What is Standing in the Way of Your Happiness?


There is only one reason anyone initially goes into therapy – they sense that something is amiss in their lives. They feel that they are not living up to their potential or perhaps there is a particular relationship or issue that seems to be standing in the way of their happiness or well-being. Often clients come in talking about one issue and then we realize together that there is something deeper that needs our attention.

I have often thought that this process is rather like unwinding a knotted thread. As we undo the knots – which can be likened to knots or complexes in the psyche – we find out where the thread wants to lead us. The thread is like the soul’s imperative – its urgent calling. I believe that each of us has a deep soul imprint that we come into the world with, and that imprint carries our purpose for this lifetime. All of us need to figure that out for ourselves – what is it that we are supposed to be doing in this lifetime, in this body and this personality? Why are we here? What do we need to do, address, accomplish, to give our lives meaning and purpose? Very often, people will follow the dictates and ‘shoulds’ that they have absorbed from the collective or from their parents or schooling, and wind up feeling that they missed the boat, regardless of how much money they are making. There is a soulless feeling of emptiness and the haunting question of ‘Is this it?’ They have never dared to really live their dream or fulfill their life purpose.


In the myth of Theseus and Ariadne, Theseus is the hero figure who has volunteered to kill the raging minotaur that required the flesh of 7 young men and 7 young women every year to prevent the city from being terrorized. Theseus hated this ongoing human sacrifice and volunteered to go into the minotaur’s cave which happens to be very deep and labyrinthine. Ariadne, who was the king’s daughter, and in this case a soul figure for Theseus, tells him that the only way he can safely do this is to take the thread that she will hold, waiting outside the cave.


As he unwinds the thread, descending ever deeper into the cave, he tracks his passage, allowing for a safe descent and then return. She trusts that he will be able to slay the minotaur when he encounters it, and then he will be able to find his way back. Theseus does as she directs, and he is able to return, having conquered a monumental problem, becoming the hero and saviour of the city of Athens.I have often felt that this was a beautiful metaphor for dealing with life’s problems. We have to descend into the gritty depths of the issue, deal with it in an honourable way, and then find our way back into life, recharged and revitalized. Like Theseus we need to have contact with our own deep soul purpose – in his case personified by Ariadne. It is for each of us to do this inner work, in our own way, so that we can follow our soul’s guidance and fulfill our life purpose. We need to address what stands in the way of our happiness. For many people, being in therapy is like having a companion that can guide them in their descent as they tackle their problems, which then allows them to find a way safely back into a more fulfilled life.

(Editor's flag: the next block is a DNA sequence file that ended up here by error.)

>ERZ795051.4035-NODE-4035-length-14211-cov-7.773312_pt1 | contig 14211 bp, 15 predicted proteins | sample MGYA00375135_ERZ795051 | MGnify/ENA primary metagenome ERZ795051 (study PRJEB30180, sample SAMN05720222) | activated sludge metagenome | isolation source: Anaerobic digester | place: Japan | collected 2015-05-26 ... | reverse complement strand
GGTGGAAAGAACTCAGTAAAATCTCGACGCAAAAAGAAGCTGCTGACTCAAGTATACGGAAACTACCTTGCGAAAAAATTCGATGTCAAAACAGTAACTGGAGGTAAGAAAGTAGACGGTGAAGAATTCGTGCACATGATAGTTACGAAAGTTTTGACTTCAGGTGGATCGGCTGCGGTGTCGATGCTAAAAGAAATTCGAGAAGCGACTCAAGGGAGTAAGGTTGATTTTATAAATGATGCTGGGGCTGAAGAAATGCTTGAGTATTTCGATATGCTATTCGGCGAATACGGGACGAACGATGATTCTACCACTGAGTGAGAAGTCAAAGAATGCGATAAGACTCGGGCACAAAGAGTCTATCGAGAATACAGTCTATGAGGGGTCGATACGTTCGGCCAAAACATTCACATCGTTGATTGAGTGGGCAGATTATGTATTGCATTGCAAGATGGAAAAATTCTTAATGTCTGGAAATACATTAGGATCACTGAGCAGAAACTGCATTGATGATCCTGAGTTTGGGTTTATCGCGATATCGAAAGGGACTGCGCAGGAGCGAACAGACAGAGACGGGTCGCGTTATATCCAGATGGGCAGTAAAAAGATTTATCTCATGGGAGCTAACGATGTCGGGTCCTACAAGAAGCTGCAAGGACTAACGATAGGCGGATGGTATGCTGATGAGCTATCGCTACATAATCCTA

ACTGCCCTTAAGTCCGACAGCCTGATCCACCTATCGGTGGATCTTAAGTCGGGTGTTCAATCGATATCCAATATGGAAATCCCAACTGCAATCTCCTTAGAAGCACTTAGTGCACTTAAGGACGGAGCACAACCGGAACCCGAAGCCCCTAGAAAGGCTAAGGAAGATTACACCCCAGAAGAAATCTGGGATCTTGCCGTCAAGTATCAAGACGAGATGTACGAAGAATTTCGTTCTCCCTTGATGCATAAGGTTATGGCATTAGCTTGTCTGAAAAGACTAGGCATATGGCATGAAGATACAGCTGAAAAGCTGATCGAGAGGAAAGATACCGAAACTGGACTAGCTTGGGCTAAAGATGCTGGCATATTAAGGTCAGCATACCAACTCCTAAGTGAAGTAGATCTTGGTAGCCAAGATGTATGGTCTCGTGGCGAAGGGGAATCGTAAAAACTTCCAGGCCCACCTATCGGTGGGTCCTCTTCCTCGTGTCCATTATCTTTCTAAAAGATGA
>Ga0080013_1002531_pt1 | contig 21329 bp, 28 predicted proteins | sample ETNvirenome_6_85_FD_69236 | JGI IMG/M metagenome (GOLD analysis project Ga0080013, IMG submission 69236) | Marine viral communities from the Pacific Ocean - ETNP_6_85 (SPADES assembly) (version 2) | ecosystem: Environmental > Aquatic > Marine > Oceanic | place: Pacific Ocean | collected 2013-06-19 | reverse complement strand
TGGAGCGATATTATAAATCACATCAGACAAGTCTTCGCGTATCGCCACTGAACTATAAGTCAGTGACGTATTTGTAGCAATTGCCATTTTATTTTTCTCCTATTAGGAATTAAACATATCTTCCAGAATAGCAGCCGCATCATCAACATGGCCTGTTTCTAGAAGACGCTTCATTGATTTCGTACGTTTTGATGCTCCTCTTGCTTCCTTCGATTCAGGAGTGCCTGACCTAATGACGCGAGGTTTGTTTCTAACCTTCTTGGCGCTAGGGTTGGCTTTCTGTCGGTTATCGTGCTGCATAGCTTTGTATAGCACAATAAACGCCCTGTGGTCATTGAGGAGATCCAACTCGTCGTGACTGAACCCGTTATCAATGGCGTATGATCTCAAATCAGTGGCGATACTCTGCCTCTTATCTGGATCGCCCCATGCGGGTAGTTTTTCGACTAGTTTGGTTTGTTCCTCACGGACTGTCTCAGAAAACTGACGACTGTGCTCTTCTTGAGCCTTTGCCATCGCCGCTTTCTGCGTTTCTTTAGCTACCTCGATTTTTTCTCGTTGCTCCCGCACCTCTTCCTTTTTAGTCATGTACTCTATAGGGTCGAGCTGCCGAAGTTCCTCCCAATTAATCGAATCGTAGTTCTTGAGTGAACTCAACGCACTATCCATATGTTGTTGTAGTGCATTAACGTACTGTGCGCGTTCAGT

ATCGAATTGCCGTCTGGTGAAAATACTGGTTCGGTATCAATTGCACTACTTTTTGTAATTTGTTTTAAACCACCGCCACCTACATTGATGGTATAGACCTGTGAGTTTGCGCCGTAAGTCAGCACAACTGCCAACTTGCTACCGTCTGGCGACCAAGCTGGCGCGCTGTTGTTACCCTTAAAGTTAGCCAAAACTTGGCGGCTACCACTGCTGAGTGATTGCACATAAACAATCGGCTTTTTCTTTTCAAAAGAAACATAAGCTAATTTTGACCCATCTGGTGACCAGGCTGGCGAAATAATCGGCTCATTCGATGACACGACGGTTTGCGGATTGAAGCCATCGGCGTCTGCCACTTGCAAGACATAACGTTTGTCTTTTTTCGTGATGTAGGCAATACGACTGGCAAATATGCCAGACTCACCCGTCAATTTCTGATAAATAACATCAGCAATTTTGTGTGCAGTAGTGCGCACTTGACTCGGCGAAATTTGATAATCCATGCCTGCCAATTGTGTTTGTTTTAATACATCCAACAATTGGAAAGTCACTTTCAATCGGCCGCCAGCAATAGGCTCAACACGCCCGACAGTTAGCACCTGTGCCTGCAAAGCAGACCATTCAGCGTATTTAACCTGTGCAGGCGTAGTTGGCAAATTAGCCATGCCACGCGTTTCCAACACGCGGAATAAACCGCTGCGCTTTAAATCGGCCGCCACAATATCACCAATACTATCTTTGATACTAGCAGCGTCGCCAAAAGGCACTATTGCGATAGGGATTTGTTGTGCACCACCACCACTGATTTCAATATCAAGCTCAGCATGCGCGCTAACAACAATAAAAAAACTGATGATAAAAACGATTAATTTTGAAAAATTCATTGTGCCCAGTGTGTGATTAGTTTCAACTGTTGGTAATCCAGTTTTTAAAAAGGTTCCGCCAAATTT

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Bless Them and Let Them Go: The Ubiquity of Loss


I have been reflecting on life and death these past weeks, which brought me to thinking about those mini births and deaths that make up part and parcel of our daily lives. The birth of something new is usually a joyous, affirming experience, but we tend to forget about the little deaths that preceded it – that cleared the decks for something new.

I’ve noticed that it is those relationships that have really hurt or disappointed us that we close to our hearts, worrying and picking at the scabs in an unconscious attempt to keep them alive. In this way we keep the wound fresh, present and grievous. Sometimes we do this with wounds we thought had healed – we resurrect them and start gnawing anew.

At times like these, it seems the hardest thing is to acknowledge that we all have the intrinsic right to choose our path, make our mistakes or correct old ones. Essentially we have the right to create new karma or live in the dharma of fulfilling our soul’s obligations.

Painful though it can be to watch someone you care about veer away from you, more often than not we should bless them and let them go. I am thinking of an old friend now who betrayed my trust. It was the death knoll of our relationship. We have long since parted ways, but there is a part of me that is still hurt.

Every once in a while she floats into my consciousness and I wonder how she is doing, but trust is a very difficult thing to repair, and both parties need to work very actively to repair it. So the only thing I can do, I realize, when she surfaces into my consciousness, is to bless her and let her go on the path she has chosen.

I don’t think this is something you do once and it is over. I believe it is a practice – allowing and acknowledging the heart pain, then blessing the end or the parting, and letting it move through you – like a ship receding into the distant horizon.